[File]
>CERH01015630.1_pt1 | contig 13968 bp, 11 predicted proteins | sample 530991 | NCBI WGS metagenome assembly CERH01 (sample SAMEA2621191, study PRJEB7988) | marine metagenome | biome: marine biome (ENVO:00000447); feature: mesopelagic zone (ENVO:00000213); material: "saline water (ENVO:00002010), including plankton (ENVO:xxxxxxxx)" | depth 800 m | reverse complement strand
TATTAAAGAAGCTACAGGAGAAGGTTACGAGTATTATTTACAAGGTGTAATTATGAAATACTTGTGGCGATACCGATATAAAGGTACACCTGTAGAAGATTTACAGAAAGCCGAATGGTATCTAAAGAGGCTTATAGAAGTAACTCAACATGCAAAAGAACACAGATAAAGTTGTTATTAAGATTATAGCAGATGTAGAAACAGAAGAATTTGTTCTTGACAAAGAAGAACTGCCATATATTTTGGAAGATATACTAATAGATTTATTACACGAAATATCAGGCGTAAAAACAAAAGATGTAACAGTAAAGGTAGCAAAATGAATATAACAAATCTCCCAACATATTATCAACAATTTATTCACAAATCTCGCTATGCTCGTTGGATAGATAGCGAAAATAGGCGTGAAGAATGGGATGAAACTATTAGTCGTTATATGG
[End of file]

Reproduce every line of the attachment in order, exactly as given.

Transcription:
>CERH01015630.1_pt1 | contig 13968 bp, 11 predicted proteins | sample 530991 | NCBI WGS metagenome assembly CERH01 (sample SAMEA2621191, study PRJEB7988) | marine metagenome | biome: marine biome (ENVO:00000447); feature: mesopelagic zone (ENVO:00000213); material: "saline water (ENVO:00002010), including plankton (ENVO:xxxxxxxx)" | depth 800 m | reverse complement strand
TATTAAAGAAGCTACAGGAGAAGGTTACGAGTATTATTTACAAGGTGTAATTATGAAATACTTGTGGCGATACCGATATAAAGGTACACCTGTAGAAGATTTACAGAAAGCCGAATGGTATCTAAAGAGGCTTATAGAAGTAACTCAACATGCAAAAGAACACAGATAAAGTTGTTATTAAGATTATAGCAGATGTAGAAACAGAAGAATTTGTTCTTGACAAAGAAGAACTGCCATATATTTTGGAAGATATACTAATAGATTTATTACACGAAATATCAGGCGTAAAAACAAAAGATGTAACAGTAAAGGTAGCAAAATGAATATAACAAATCTCCCAACATATTATCAACAATTTATTCACAAATCTCGCTATGCTCGTTGGATAGATAGCGAAAATAGGCGTGAAGAATGGGATGAAACTATTAGTCGTTATATGG